2010 Topps Supreme Football

2010 Topps Supreme Football

Box Price: $80-$90

Staff Rating:
3.9 / 5.0

Good: Solid card design, All cards numbered, Solid checklist, Laundry tag and NFL shield relics, Top tier hits can be extremely valuable, Above average presentation, Decent box price

Bad: Boom or bust boxes, No margin for error (1 hit per box), Better off buying cards than breaking box, Only 4 cards per pack, Base card condition can be poor (corners)

The Bottom Line: 3.9/5
Topps' latest freshman football card offering features a solid checklist, intriguing card design and the potential for high quality hits, but falls short when it comes to delivery - each $80-$90 box delivers a total of four cards, of which only one is a hit. The experience leaves you wishing Topps had chosen to go with a 2-10 pack format.

I don't think I have ever suggested doing this, but ripping a case might be the best way to open this product, as there are some insanely valuable cards in Supreme and doing so would assure they wind up in your hands. I would personally seek singles over ripping the product, but if you do feel the itch to rip a single box, you could do far worse than 2010 Topps Supreme.

Design: 4/5
The card design is a melting pot of other 2010 first year Topps football products. The base cards are a thicker, far superior version of 2010 Topps Unrivaled. Supreme's gold color scheme borrows from Topps' upcoming ultra high-end 2010 Topps Five Star (which borrows from Upper Deck's Exquisite Collection). Then there's the relic layout and presentation, which look similar to 2010 Topps Prime.

The best looking cards in the product are without a doubt the laundry tag and NFL shield logo relics. Overall, the card design is excellent and highly collectible, it's a shame Supreme is so brief.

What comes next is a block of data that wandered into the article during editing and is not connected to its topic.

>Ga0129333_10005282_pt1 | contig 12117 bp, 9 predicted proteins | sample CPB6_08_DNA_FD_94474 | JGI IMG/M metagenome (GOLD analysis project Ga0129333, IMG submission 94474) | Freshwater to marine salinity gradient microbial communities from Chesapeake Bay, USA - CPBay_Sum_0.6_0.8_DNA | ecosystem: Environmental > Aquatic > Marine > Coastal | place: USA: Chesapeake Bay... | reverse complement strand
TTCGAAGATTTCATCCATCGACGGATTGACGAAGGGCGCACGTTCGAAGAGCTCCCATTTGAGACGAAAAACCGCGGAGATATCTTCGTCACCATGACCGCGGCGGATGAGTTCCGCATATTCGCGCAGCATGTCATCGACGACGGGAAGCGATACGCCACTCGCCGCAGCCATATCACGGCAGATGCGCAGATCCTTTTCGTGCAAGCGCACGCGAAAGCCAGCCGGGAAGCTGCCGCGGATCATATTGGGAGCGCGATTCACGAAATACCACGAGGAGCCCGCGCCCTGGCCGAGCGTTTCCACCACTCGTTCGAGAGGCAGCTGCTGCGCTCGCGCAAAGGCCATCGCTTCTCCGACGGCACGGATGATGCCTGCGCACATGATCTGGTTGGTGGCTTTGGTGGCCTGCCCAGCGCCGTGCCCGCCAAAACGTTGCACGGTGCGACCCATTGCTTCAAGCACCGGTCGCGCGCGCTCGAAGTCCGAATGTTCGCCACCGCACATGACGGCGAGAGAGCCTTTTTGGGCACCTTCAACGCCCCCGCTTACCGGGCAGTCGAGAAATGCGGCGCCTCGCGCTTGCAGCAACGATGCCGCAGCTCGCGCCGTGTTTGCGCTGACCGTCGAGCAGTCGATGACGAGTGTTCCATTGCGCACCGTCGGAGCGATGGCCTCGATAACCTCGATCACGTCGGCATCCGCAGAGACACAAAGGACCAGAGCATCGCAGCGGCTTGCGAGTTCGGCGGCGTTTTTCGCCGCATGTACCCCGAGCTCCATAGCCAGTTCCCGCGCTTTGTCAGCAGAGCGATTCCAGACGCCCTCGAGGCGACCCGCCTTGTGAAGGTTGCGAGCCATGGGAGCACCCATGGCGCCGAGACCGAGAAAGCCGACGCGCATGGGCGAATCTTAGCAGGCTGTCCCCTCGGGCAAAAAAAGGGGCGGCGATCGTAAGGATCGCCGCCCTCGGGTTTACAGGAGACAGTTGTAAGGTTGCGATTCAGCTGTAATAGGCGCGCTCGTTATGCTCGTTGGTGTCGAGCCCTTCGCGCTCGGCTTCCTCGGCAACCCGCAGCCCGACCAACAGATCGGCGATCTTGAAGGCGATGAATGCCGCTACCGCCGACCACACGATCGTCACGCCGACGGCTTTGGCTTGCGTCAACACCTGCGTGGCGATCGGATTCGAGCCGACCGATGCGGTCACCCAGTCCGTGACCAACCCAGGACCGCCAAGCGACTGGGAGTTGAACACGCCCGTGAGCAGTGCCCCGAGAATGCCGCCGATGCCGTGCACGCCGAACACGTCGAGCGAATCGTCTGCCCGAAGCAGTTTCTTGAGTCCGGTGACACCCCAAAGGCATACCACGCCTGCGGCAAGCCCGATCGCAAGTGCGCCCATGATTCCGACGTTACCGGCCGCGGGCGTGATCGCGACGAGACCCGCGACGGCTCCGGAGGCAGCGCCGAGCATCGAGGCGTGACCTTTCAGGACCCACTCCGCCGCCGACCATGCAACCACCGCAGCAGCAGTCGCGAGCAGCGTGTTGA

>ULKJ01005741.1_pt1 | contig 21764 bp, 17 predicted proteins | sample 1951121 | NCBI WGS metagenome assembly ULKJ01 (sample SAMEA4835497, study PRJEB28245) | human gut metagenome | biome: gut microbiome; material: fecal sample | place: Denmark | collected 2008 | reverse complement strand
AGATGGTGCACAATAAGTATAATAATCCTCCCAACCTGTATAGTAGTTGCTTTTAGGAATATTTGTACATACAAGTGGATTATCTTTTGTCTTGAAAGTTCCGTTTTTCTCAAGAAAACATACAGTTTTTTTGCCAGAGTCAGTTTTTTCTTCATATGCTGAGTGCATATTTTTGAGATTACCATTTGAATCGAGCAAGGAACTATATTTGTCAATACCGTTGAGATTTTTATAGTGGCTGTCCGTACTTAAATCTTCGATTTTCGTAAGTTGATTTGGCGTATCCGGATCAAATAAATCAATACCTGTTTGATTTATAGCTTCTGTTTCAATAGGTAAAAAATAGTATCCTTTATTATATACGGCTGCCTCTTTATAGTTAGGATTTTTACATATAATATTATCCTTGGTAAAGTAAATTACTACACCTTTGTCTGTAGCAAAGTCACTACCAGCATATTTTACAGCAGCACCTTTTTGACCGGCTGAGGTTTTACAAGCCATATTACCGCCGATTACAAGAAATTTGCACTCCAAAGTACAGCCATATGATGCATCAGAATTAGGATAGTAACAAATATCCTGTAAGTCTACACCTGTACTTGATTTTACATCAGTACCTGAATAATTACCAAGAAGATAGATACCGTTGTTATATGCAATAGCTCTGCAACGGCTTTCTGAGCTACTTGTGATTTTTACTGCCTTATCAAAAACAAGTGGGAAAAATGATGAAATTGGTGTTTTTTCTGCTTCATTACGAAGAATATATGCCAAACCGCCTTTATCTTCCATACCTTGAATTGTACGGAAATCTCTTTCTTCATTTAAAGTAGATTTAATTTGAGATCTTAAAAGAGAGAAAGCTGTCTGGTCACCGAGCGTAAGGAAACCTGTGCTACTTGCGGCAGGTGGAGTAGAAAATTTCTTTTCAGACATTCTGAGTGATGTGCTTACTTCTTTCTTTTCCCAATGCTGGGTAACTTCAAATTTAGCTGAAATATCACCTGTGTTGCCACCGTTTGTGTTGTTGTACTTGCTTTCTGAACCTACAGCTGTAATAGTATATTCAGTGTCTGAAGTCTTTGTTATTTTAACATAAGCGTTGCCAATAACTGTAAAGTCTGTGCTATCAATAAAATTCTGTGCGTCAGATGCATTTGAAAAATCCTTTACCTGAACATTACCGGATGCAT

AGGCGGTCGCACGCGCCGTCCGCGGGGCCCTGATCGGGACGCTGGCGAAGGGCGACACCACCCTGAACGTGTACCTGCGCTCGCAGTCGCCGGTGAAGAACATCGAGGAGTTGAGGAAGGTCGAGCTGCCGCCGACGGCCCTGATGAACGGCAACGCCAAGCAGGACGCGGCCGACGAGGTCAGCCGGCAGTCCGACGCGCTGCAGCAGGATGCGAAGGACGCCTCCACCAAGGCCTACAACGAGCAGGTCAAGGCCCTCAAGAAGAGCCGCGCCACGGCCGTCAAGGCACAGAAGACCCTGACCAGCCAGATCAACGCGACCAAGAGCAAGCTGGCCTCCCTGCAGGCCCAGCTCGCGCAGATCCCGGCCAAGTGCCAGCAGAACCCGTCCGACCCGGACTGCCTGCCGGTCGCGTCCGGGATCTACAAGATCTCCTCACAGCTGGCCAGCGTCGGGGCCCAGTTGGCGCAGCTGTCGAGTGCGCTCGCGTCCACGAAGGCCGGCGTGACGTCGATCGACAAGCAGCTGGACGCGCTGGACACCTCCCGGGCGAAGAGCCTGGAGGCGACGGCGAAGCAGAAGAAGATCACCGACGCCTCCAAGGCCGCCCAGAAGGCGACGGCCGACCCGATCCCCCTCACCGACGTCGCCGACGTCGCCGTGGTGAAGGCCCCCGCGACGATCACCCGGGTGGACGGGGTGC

Checklist: 4/5
The checklist does an excellent job of combining past, present and future stars. The absence of "non-hit" inserts is refreshing per usual - these often clutter a product's checklist with worthless and undesirable cards.

My biggest complaint with the checklist would have to be the odd player combinations used on many of the multi-relic cards. They often feel forced and make little sense. A perfect example of this is the quad relic I pulled featuring Tim Tebow, Dez Bryant, Ryan Mathews and Rob Gronkowski. They are all solid rookies, yet I don't see the connection between the four of them. Seeing as how this is a 1-hit per box product, this bothered me more than it usually would.

Value: 4/5
The biggest problem with Topps Supreme is how brief each box is. The ideal amount of packs for a product is around 5-10, as it strikes the perfect balance between too many and too few cards. With only 4 cards, one of which is a hit, the margin for error is far too high for my taste.

If you have the money, it would make a lot more sense to rip a case versus a single box. With a case, you know you're going to get the craziest card in the case. With a box, you can end up getting burnt fairly easily. That being said, the top tier hits from Supreme have been selling extremely well on eBay, I just don't like the odds of pulling one of these from a 1-pack, 1-hit box.

Fun Factor: 3.75/5
Had this been a 10-pack or 2-hit product, it would have been extremely enjoyable, but as a one pack product, the enjoyability ends before it has a chance to start. Oddly, the most enjoyable part of Supreme was surfing eBay and checking out some of the big time hits such as the aforementioned laundry tag and NFL shield logo relics. If you're a gambling man, then by all means give a box a shot, just be warned that it's a brief, boom or bust experience.

Box Break Pictures:

Top eBay Listings




2010 Topps Supreme Football Hobby Box
$114.95



2010 Topps Supreme Football Review, reviewed by Brett Lewis on 2011-02-01T09:53:19+00:00 rating 3.9 out of 5

User Comments

  1. At first i was really excited about this release but as far as looks go it reminds me too much of the Topps Unrivaled cards, i did pick up a nice #’d to 25 Jahvid best two patch auto dirt cheap and it might be a relatively inexpensive way to pick up a Tebow or Bradford auto that’s low numbered.

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